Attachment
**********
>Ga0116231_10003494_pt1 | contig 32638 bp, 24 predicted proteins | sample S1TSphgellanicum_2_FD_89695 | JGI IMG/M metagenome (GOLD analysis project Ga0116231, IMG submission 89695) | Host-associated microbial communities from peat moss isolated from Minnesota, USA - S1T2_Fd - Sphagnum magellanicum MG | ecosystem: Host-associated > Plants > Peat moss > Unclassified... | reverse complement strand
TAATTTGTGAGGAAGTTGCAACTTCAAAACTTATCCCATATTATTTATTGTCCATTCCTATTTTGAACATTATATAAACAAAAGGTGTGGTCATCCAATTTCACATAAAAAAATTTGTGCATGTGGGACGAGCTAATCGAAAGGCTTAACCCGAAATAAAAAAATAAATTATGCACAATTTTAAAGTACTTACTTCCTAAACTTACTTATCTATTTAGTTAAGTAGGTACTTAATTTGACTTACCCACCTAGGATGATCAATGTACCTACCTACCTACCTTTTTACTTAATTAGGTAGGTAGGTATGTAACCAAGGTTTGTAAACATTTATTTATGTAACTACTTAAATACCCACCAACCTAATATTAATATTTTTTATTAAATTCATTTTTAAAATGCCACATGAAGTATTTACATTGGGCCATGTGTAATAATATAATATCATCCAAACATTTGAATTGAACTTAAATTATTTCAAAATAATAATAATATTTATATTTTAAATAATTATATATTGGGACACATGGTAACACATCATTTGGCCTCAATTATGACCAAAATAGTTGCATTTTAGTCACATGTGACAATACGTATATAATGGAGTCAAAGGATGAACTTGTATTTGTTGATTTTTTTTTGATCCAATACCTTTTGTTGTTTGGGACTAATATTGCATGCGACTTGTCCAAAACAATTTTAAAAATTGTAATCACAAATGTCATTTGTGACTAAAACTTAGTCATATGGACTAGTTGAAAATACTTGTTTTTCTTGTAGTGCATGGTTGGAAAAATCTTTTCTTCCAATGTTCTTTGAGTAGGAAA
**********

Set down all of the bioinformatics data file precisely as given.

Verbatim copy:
>Ga0116231_10003494_pt1 | contig 32638 bp, 24 predicted proteins | sample S1TSphgellanicum_2_FD_89695 | JGI IMG/M metagenome (GOLD analysis project Ga0116231, IMG submission 89695) | Host-associated microbial communities from peat moss isolated from Minnesota, USA - S1T2_Fd - Sphagnum magellanicum MG | ecosystem: Host-associated > Plants > Peat moss > Unclassified... | reverse complement strand
TAATTTGTGAGGAAGTTGCAACTTCAAAACTTATCCCATATTATTTATTGTCCATTCCTATTTTGAACATTATATAAACAAAAGGTGTGGTCATCCAATTTCACATAAAAAAATTTGTGCATGTGGGACGAGCTAATCGAAAGGCTTAACCCGAAATAAAAAAATAAATTATGCACAATTTTAAAGTACTTACTTCCTAAACTTACTTATCTATTTAGTTAAGTAGGTACTTAATTTGACTTACCCACCTAGGATGATCAATGTACCTACCTACCTACCTTTTTACTTAATTAGGTAGGTAGGTATGTAACCAAGGTTTGTAAACATTTATTTATGTAACTACTTAAATACCCACCAACCTAATATTAATATTTTTTATTAAATTCATTTTTAAAATGCCACATGAAGTATTTACATTGGGCCATGTGTAATAATATAATATCATCCAAACATTTGAATTGAACTTAAATTATTTCAAAATAATAATAATATTTATATTTTAAATAATTATATATTGGGACACATGGTAACACATCATTTGGCCTCAATTATGACCAAAATAGTTGCATTTTAGTCACATGTGACAATACGTATATAATGGAGTCAAAGGATGAACTTGTATTTGTTGATTTTTTTTTGATCCAATACCTTTTGTTGTTTGGGACTAATATTGCATGCGACTTGTCCAAAACAATTTTAAAAATTGTAATCACAAATGTCATTTGTGACTAAAACTTAGTCATATGGACTAGTTGAAAATACTTGTTTTTCTTGTAGTGCATGGTTGGAAAAATCTTTTCTTCCAATGTTCTTTGAGTAGGAAA